Applying urban epidemiology in Africa differs from applying it in other parts of the world, due to the nature and pace of change in urban spaces on this continent.

“There are some commonalities [between cities in Africa], and that is the way things change and the adaptability within them,” she noted. 

“I think if you’re trying to impose a particular way of thinking, it can make things frustrating. But if you’re trying to shift things and create transformative change, it’s also what makes things exciting, compared to cities that have been in existence for a long time, where processes, people and things have ossified in place.”

Many floors up, at the Summit One Vanderbilt observation deck in New York, in October 2021. (Photo: Jeenah Moon/Bloomberg via Getty Images)

Clean Air Campaign

Oni’s latest project is the UrbanBetter Cityzens for Clean Air Campaign, which she describes as an “experiment in evidence-informed activism”. UrbanBetter is a learning collaborative and advocacy platform founded by Oni.

The clean air campaign is taking place in the lead-up to COP27, the 27th United Nations Climate Change conference. It involves young leaders from three different cities – Cape Town, Lagos and Accra.

The first leg is taking place in Cape Town. A group of young volunteers, known as “run leaders” attended a workshop at which they designed various running routes throughout the city. On 30 July, each leader will run a different route, accompanied by supporters recruited from within their communities.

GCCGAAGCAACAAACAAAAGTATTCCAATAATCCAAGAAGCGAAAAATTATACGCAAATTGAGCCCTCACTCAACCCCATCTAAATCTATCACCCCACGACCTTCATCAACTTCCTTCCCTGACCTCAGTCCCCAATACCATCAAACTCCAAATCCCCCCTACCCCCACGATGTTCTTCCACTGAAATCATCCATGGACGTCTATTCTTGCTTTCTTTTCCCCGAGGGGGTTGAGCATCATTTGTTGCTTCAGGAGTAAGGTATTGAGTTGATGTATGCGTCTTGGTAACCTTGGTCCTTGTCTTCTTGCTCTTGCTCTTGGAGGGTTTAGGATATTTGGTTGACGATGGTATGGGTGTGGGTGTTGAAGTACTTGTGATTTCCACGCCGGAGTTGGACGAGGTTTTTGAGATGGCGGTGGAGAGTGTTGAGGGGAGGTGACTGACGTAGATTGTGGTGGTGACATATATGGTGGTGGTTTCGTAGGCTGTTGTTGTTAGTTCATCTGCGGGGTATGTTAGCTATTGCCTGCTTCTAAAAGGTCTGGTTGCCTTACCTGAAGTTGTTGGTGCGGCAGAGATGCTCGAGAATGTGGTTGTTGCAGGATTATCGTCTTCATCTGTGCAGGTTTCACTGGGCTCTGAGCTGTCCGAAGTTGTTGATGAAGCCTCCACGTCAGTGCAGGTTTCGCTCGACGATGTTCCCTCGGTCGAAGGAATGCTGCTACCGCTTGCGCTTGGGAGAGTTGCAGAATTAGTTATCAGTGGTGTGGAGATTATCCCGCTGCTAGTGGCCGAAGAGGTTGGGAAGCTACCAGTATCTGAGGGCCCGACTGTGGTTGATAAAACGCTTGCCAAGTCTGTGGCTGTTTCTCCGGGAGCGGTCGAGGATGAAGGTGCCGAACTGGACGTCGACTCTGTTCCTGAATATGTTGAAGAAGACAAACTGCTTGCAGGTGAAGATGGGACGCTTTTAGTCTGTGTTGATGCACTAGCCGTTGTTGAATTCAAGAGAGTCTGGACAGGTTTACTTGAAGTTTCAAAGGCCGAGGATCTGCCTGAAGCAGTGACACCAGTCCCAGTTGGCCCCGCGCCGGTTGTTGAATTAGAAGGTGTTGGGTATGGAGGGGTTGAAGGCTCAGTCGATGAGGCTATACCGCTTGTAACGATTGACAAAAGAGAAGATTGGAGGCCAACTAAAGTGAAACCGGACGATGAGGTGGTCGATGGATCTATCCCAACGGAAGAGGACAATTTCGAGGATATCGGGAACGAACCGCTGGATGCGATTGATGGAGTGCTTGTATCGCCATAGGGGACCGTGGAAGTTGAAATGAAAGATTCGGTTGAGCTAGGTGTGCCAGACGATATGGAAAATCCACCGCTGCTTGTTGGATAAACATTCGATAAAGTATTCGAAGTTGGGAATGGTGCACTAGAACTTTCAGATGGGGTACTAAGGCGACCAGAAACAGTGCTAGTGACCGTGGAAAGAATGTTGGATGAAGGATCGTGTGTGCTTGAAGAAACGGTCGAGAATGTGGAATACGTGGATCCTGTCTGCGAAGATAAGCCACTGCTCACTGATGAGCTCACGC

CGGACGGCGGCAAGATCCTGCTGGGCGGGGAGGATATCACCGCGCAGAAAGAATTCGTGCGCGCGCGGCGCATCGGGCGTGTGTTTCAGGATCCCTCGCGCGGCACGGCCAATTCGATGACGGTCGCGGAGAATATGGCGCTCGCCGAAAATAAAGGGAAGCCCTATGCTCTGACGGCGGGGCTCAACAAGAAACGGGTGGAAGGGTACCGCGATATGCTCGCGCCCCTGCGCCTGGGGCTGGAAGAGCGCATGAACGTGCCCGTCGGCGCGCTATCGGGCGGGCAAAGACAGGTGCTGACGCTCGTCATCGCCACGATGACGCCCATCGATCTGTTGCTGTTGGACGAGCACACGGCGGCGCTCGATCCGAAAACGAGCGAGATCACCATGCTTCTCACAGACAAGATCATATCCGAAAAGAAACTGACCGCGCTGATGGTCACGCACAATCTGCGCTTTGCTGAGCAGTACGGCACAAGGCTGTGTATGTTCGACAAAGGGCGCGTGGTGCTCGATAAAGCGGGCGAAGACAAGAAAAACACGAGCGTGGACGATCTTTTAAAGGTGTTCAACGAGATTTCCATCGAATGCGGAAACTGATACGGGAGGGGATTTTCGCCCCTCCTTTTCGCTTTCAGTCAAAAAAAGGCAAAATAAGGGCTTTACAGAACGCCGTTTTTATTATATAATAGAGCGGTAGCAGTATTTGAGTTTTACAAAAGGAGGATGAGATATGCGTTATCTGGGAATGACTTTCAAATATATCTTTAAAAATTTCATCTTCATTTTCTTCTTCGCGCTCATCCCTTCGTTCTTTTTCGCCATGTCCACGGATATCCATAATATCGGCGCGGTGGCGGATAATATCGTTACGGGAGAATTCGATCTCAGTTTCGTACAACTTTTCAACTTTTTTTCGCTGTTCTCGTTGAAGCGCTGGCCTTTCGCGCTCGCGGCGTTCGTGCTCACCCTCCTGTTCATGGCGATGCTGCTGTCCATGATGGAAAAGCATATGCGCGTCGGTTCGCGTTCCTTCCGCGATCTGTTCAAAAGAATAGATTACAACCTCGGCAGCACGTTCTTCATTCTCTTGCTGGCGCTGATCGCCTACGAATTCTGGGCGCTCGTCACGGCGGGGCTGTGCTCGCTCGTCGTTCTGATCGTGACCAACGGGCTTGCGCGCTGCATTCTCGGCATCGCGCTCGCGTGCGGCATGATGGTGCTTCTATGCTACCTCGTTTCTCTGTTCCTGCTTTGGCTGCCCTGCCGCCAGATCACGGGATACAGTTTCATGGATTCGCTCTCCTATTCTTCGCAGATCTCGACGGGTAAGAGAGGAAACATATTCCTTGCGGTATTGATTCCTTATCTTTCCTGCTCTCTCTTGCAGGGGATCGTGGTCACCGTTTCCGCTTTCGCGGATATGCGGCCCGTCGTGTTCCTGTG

Anyone can volunteer to participate in these runs, which will take place in areas such as Green Point, Khayelitsha, Bellville and Kalk Bay.

Tracking air quality

Each run leader will wear a small monitor to track air quality along their route. They will also have access to an app, allowing them to capture features of the environment – through photos, videos, audio or text – that influence air quality and the ability to run safely.

In Accra and Lagos, the data-collecting runs will take place on 13 August and 17 September respectively.

After the runs, the data collected along various routes will be analysed by Oni and her team. Findings will be shared with run leaders at follow-up workshops, where they will be guided in using the data to plan clean-air advocacy campaigns in their cities.

“In the second workshop, [we] bring [the run leaders] back and they design the messaging that they’ll then implement in November, when COP27 is happening in Egypt. We will be implementing that in each of the cities [and] they will decide how they want to do that,” said Oni.

“If [Africa is] the fastest growing continent, population-wise, if we’re the most rapidly urbanising population, if we’re the youngest population, then global innovation should be coming from here… I’m wanting to demonstrate that in these cities.” DM/MC

Absa OBP